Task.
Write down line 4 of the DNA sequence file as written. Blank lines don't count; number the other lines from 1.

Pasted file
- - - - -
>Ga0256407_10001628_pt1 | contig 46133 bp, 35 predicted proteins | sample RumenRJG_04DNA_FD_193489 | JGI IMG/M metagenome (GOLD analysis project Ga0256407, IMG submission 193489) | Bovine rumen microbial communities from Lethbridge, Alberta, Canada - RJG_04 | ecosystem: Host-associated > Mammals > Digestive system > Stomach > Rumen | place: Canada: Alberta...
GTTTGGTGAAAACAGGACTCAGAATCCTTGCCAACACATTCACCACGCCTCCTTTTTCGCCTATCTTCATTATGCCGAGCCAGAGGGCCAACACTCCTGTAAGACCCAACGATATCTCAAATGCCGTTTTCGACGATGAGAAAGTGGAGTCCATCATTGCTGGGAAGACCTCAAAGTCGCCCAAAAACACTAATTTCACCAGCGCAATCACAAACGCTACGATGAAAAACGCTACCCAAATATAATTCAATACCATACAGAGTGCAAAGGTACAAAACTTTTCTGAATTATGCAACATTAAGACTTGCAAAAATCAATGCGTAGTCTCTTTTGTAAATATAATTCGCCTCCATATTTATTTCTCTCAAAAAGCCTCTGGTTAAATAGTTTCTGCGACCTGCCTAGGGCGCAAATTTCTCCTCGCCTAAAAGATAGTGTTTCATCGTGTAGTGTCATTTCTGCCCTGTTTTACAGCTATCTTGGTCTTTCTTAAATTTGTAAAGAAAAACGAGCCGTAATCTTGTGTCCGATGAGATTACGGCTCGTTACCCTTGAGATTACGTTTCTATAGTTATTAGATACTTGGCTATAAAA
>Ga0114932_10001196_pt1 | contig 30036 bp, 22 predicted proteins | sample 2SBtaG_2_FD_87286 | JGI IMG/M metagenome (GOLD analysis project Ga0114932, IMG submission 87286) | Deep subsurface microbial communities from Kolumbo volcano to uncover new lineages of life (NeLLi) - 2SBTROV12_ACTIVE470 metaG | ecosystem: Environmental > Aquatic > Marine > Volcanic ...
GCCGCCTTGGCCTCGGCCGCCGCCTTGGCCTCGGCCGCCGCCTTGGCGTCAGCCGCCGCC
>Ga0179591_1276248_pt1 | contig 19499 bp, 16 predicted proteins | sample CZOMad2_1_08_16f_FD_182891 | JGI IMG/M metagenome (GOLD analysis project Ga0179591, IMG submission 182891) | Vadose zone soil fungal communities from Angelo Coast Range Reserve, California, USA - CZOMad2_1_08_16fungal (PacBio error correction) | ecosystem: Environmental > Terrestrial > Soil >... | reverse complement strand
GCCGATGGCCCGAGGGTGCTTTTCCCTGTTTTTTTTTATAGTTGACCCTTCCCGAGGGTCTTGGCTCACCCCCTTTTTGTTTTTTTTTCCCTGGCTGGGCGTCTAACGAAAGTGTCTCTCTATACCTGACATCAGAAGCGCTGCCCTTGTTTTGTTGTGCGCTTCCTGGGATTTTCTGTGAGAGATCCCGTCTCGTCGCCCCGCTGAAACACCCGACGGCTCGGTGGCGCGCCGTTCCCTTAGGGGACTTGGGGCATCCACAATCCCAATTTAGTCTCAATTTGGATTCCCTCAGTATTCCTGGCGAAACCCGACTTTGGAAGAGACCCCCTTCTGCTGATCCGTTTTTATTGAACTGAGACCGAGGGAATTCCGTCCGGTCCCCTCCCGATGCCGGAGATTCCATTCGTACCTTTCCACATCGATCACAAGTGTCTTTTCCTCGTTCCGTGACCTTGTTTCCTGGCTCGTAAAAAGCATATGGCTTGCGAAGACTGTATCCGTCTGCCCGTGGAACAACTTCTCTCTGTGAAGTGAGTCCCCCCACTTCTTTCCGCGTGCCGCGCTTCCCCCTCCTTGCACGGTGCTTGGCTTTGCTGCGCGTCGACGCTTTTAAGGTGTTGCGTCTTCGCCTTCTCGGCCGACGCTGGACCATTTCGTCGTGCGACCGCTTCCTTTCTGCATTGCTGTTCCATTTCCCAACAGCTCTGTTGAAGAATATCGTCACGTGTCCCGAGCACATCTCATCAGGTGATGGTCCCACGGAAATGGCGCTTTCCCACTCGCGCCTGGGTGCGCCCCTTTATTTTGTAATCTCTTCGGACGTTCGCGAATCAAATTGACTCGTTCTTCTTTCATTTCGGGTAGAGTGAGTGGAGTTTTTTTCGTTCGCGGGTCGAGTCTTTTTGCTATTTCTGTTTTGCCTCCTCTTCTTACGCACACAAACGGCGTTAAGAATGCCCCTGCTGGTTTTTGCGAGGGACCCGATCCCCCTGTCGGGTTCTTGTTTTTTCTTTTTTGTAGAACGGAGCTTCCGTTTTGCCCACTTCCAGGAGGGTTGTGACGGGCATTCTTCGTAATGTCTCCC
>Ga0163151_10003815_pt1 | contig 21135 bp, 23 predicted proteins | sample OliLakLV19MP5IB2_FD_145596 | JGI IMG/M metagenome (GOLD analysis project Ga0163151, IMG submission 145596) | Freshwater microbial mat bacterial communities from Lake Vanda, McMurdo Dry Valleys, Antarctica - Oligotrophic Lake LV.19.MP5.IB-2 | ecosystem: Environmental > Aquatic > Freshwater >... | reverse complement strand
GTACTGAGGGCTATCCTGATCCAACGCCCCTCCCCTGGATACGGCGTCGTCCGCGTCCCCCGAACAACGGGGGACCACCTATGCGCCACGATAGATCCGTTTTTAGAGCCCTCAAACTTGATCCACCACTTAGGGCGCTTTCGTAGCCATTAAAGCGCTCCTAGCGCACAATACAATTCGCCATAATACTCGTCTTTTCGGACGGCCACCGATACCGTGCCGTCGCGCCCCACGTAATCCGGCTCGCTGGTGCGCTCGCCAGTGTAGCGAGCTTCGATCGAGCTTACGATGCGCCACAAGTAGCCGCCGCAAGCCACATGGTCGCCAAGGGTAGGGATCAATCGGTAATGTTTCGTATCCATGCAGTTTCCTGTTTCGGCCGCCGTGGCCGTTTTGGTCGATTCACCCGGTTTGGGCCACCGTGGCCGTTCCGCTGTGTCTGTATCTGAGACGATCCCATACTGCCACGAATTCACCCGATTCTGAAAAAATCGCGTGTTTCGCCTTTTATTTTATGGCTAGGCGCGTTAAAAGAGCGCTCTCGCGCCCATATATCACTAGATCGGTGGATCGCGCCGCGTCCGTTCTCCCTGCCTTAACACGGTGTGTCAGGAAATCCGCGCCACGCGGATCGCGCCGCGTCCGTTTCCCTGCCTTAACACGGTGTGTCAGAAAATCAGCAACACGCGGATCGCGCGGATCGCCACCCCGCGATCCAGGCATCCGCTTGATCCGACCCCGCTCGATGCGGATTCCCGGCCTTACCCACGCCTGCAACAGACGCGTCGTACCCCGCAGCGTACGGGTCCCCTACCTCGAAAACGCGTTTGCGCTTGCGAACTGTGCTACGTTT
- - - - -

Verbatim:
GCCGCCTTGGCCTCGGCCGCCGCCTTGGCCTCGGCCGCCGCCTTGGCGTCAGCCGCCGCC